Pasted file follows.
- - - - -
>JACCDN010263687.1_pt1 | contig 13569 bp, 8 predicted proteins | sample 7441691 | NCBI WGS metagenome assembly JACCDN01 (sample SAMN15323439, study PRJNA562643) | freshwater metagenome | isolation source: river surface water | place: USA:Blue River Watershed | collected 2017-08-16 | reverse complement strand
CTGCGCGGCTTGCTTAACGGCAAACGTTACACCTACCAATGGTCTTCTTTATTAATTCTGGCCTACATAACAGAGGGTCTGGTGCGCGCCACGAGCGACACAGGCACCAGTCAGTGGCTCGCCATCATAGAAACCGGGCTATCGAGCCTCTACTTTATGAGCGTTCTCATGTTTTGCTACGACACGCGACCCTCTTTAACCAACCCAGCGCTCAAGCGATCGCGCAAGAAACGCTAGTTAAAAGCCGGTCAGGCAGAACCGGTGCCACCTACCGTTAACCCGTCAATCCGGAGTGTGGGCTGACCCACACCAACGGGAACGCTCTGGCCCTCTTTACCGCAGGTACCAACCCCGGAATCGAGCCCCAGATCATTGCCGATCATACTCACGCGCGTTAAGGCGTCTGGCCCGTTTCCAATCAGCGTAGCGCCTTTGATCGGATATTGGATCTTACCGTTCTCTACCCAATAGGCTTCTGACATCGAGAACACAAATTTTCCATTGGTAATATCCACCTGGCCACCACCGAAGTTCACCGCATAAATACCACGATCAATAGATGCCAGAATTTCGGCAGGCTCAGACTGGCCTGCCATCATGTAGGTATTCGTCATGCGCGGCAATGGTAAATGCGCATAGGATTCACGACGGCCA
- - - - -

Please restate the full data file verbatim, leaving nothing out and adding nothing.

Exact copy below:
>JACCDN010263687.1_pt1 | contig 13569 bp, 8 predicted proteins | sample 7441691 | NCBI WGS metagenome assembly JACCDN01 (sample SAMN15323439, study PRJNA562643) | freshwater metagenome | isolation source: river surface water | place: USA:Blue River Watershed | collected 2017-08-16 | reverse complement strand
CTGCGCGGCTTGCTTAACGGCAAACGTTACACCTACCAATGGTCTTCTTTATTAATTCTGGCCTACATAACAGAGGGTCTGGTGCGCGCCACGAGCGACACAGGCACCAGTCAGTGGCTCGCCATCATAGAAACCGGGCTATCGAGCCTCTACTTTATGAGCGTTCTCATGTTTTGCTACGACACGCGACCCTCTTTAACCAACCCAGCGCTCAAGCGATCGCGCAAGAAACGCTAGTTAAAAGCCGGTCAGGCAGAACCGGTGCCACCTACCGTTAACCCGTCAATCCGGAGTGTGGGCTGACCCACACCAACGGGAACGCTCTGGCCCTCTTTACCGCAGGTACCAACCCCGGAATCGAGCCCCAGATCATTGCCGATCATACTCACGCGCGTTAAGGCGTCTGGCCCGTTTCCAATCAGCGTAGCGCCTTTGATCGGATATTGGATCTTACCGTTCTCTACCCAATAGGCTTCTGACATCGAGAACACAAATTTTCCATTGGTAATATCCACCTGGCCACCACCGAAGTTCACCGCATAAATACCACGATCAATAGATGCCAGAATTTCGGCAGGCTCAGACTGGCCTGCCATCATGTAGGTATTCGTCATGCGCGGCAATGGTAAATGCGCATAGGATTCACGACGGCCA